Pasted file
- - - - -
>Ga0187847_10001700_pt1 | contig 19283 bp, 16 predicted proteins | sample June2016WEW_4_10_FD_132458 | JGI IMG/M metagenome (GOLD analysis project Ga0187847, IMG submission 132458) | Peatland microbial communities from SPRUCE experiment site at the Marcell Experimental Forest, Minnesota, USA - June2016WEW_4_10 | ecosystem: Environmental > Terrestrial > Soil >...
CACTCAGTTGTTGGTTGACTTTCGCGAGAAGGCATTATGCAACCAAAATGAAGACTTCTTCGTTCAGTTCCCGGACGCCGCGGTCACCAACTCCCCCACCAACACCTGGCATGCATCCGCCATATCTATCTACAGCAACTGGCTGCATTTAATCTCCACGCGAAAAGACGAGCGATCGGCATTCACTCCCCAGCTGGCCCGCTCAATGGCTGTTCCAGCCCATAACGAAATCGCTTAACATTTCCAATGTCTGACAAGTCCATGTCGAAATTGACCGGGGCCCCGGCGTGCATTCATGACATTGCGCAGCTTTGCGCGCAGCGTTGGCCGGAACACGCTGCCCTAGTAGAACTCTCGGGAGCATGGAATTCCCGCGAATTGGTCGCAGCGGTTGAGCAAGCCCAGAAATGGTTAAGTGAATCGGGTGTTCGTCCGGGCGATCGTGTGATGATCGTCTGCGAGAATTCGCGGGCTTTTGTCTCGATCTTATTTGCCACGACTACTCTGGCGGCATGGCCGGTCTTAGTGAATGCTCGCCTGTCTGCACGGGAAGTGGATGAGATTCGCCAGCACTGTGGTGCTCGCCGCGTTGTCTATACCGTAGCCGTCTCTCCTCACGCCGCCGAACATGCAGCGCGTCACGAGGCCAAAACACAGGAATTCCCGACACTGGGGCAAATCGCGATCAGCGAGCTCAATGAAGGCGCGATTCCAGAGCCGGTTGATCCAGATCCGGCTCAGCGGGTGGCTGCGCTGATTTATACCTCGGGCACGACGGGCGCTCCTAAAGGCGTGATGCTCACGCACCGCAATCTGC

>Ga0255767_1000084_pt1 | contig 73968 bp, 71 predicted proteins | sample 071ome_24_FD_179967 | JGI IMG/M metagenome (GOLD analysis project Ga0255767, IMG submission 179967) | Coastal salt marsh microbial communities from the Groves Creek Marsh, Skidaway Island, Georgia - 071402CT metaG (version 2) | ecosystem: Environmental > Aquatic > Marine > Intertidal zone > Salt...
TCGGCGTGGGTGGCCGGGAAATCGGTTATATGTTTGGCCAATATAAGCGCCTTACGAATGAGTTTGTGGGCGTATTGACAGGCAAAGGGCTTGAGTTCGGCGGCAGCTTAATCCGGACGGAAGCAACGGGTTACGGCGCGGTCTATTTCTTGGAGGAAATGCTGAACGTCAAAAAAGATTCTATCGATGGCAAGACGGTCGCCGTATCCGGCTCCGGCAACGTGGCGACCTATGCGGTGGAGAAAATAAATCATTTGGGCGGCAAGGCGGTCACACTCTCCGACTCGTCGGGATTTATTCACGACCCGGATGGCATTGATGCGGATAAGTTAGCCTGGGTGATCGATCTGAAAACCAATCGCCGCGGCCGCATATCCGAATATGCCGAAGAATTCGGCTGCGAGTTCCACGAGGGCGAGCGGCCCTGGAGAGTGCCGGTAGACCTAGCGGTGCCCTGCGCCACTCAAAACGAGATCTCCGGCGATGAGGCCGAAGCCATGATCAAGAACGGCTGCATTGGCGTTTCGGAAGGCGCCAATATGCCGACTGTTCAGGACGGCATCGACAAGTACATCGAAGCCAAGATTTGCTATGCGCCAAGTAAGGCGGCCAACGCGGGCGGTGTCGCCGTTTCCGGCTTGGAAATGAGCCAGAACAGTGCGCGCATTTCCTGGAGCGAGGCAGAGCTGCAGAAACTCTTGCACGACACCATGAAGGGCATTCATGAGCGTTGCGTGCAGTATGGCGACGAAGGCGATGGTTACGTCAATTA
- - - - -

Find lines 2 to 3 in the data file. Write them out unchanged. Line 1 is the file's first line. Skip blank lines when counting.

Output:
CACTCAGTTGTTGGTTGACTTTCGCGAGAAGGCATTATGCAACCAAAATGAAGACTTCTTCGTTCAGTTCCCGGACGCCGCGGTCACCAACTCCCCCACCAACACCTGGCATGCATCCGCCATATCTATCTACAGCAACTGGCTGCATTTAATCTCCACGCGAAAAGACGAGCGATCGGCATTCACTCCCCAGCTGGCCCGCTCAATGGCTGTTCCAGCCCATAACGAAATCGCTTAACATTTCCAATGTCTGACAAGTCCATGTCGAAATTGACCGGGGCCCCGGCGTGCATTCATGACATTGCGCAGCTTTGCGCGCAGCGTTGGCCGGAACACGCTGCCCTAGTAGAACTCTCGGGAGCATGGAATTCCCGCGAATTGGTCGCAGCGGTTGAGCAAGCCCAGAAATGGTTAAGTGAATCGGGTGTTCGTCCGGGCGATCGTGTGATGATCGTCTGCGAGAATTCGCGGGCTTTTGTCTCGATCTTATTTGCCACGACTACTCTGGCGGCATGGCCGGTCTTAGTGAATGCTCGCCTGTCTGCACGGGAAGTGGATGAGATTCGCCAGCACTGTGGTGCTCGCCGCGTTGTCTATACCGTAGCCGTCTCTCCTCACGCCGCCGAACATGCAGCGCGTCACGAGGCCAAAACACAGGAATTCCCGACACTGGGGCAAATCGCGATCAGCGAGCTCAATGAAGGCGCGATTCCAGAGCCGGTTGATCCAGATCCGGCTCAGCGGGTGGCTGCGCTGATTTATACCTCGGGCACGACGGGCGCTCCTAAAGGCGTGATGCTCACGCACCGCAATCTGC

>Ga0255767_1000084_pt1 | contig 73968 bp, 71 predicted proteins | sample 071ome_24_FD_179967 | JGI IMG/M metagenome (GOLD analysis project Ga0255767, IMG submission 179967) | Coastal salt marsh microbial communities from the Groves Creek Marsh, Skidaway Island, Georgia - 071402CT metaG (version 2) | ecosystem: Environmental > Aquatic > Marine > Intertidal zone > Salt...